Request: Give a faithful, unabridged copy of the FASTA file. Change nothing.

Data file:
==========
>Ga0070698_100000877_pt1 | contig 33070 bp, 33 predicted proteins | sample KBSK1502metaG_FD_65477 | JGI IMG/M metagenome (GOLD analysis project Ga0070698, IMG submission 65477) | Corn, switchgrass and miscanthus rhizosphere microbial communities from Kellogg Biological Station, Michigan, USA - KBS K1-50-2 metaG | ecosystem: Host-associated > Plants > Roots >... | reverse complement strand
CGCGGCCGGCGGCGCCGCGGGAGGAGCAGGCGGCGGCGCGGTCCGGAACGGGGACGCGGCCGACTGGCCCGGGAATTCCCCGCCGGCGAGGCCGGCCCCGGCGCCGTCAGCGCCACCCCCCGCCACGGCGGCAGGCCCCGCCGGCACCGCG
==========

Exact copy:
>Ga0070698_100000877_pt1 | contig 33070 bp, 33 predicted proteins | sample KBSK1502metaG_FD_65477 | JGI IMG/M metagenome (GOLD analysis project Ga0070698, IMG submission 65477) | Corn, switchgrass and miscanthus rhizosphere microbial communities from Kellogg Biological Station, Michigan, USA - KBS K1-50-2 metaG | ecosystem: Host-associated > Plants > Roots >... | reverse complement strand
CGCGGCCGGCGGCGCCGCGGGAGGAGCAGGCGGCGGCGCGGTCCGGAACGGGGACGCGGCCGACTGGCCCGGGAATTCCCCGCCGGCGAGGCCGGCCCCGGCGCCGTCAGCGCCACCCCCCGCCACGGCGGCAGGCCCCGCCGGCACCGCG